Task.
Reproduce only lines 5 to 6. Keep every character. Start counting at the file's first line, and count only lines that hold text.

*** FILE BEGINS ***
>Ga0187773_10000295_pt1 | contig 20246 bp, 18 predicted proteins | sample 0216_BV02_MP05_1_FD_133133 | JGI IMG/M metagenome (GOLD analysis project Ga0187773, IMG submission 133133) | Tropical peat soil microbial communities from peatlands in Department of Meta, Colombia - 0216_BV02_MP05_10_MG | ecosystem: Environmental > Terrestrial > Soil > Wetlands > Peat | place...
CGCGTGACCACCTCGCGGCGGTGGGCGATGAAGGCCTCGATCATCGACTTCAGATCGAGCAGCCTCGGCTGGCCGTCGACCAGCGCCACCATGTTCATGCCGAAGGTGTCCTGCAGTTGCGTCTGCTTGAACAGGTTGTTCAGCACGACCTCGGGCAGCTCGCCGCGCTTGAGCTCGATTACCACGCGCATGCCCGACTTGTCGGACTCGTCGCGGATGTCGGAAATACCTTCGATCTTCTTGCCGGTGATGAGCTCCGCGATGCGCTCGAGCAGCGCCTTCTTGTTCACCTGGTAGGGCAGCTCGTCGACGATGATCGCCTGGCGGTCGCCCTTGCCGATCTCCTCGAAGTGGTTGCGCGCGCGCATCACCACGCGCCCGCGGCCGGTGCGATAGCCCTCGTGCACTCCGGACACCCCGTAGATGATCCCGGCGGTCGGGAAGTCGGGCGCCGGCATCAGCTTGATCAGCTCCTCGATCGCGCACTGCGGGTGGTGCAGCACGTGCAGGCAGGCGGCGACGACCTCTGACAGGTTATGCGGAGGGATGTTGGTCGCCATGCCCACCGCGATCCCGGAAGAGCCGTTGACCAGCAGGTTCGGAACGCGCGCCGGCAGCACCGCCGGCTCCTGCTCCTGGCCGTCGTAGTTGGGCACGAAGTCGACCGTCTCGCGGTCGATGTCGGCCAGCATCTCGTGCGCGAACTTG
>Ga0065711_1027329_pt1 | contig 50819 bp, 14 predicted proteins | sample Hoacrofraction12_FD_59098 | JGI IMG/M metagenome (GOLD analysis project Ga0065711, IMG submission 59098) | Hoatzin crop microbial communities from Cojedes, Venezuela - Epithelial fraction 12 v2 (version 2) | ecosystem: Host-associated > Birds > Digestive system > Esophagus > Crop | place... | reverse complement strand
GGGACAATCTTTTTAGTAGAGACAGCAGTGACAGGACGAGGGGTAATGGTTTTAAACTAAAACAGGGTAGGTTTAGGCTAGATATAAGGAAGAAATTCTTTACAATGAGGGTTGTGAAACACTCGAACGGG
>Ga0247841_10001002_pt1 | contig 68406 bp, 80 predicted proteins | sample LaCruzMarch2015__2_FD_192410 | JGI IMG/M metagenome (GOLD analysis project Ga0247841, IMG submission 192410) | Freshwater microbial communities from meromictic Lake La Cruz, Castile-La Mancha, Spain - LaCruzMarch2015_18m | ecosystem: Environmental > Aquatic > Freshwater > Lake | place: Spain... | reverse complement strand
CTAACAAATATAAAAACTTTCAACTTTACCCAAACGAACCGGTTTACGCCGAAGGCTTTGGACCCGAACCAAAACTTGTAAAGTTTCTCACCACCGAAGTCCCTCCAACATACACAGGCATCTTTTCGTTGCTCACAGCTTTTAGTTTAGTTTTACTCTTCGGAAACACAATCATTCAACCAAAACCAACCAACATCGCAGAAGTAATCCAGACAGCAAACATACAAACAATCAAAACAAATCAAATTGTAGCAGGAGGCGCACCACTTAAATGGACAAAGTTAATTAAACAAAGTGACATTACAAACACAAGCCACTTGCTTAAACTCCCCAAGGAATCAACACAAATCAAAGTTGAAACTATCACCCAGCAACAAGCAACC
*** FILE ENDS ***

>Ga0247841_10001002_pt1 | contig 68406 bp, 80 predicted proteins | sample LaCruzMarch2015__2_FD_192410 | JGI IMG/M metagenome (GOLD analysis project Ga0247841, IMG submission 192410) | Freshwater microbial communities from meromictic Lake La Cruz, Castile-La Mancha, Spain - LaCruzMarch2015_18m | ecosystem: Environmental > Aquatic > Freshwater > Lake | place: Spain... | reverse complement strand
CTAACAAATATAAAAACTTTCAACTTTACCCAAACGAACCGGTTTACGCCGAAGGCTTTGGACCCGAACCAAAACTTGTAAAGTTTCTCACCACCGAAGTCCCTCCAACATACACAGGCATCTTTTCGTTGCTCACAGCTTTTAGTTTAGTTTTACTCTTCGGAAACACAATCATTCAACCAAAACCAACCAACATCGCAGAAGTAATCCAGACAGCAAACATACAAACAATCAAAACAAATCAAATTGTAGCAGGAGGCGCACCACTTAAATGGACAAAGTTAATTAAACAAAGTGACATTACAAACACAAGCCACTTGCTTAAACTCCCCAAGGAATCAACACAAATCAAAGTTGAAACTATCACCCAGCAACAAGCAACC